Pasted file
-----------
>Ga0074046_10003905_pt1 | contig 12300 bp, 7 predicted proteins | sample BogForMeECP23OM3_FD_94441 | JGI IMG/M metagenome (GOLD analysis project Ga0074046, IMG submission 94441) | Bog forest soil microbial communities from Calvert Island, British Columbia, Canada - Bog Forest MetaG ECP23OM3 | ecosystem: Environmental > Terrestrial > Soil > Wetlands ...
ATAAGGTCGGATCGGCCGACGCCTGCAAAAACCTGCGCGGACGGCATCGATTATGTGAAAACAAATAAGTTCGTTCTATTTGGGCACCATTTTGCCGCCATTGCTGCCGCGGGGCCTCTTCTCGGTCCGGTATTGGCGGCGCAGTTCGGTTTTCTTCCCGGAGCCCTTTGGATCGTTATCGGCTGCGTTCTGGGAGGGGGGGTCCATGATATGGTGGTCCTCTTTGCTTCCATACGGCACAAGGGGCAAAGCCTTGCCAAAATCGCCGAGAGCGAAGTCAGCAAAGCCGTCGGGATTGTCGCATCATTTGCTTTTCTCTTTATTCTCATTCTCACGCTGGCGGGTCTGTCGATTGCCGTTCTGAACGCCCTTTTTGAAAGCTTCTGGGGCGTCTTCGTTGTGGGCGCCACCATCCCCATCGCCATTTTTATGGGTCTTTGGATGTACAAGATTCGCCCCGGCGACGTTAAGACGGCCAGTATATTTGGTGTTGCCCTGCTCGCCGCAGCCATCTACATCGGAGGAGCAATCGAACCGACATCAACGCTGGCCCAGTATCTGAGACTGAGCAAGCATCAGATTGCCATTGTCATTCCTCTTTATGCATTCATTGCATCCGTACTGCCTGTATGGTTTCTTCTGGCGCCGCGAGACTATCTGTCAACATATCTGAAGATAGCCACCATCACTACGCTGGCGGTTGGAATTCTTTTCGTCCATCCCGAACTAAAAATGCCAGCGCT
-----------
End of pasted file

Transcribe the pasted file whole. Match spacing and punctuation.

>Ga0074046_10003905_pt1 | contig 12300 bp, 7 predicted proteins | sample BogForMeECP23OM3_FD_94441 | JGI IMG/M metagenome (GOLD analysis project Ga0074046, IMG submission 94441) | Bog forest soil microbial communities from Calvert Island, British Columbia, Canada - Bog Forest MetaG ECP23OM3 | ecosystem: Environmental > Terrestrial > Soil > Wetlands ...
ATAAGGTCGGATCGGCCGACGCCTGCAAAAACCTGCGCGGACGGCATCGATTATGTGAAAACAAATAAGTTCGTTCTATTTGGGCACCATTTTGCCGCCATTGCTGCCGCGGGGCCTCTTCTCGGTCCGGTATTGGCGGCGCAGTTCGGTTTTCTTCCCGGAGCCCTTTGGATCGTTATCGGCTGCGTTCTGGGAGGGGGGGTCCATGATATGGTGGTCCTCTTTGCTTCCATACGGCACAAGGGGCAAAGCCTTGCCAAAATCGCCGAGAGCGAAGTCAGCAAAGCCGTCGGGATTGTCGCATCATTTGCTTTTCTCTTTATTCTCATTCTCACGCTGGCGGGTCTGTCGATTGCCGTTCTGAACGCCCTTTTTGAAAGCTTCTGGGGCGTCTTCGTTGTGGGCGCCACCATCCCCATCGCCATTTTTATGGGTCTTTGGATGTACAAGATTCGCCCCGGCGACGTTAAGACGGCCAGTATATTTGGTGTTGCCCTGCTCGCCGCAGCCATCTACATCGGAGGAGCAATCGAACCGACATCAACGCTGGCCCAGTATCTGAGACTGAGCAAGCATCAGATTGCCATTGTCATTCCTCTTTATGCATTCATTGCATCCGTACTGCCTGTATGGTTTCTTCTGGCGCCGCGAGACTATCTGTCAACATATCTGAAGATAGCCACCATCACTACGCTGGCGGTTGGAATTCTTTTCGTCCATCCCGAACTAAAAATGCCAGCGCT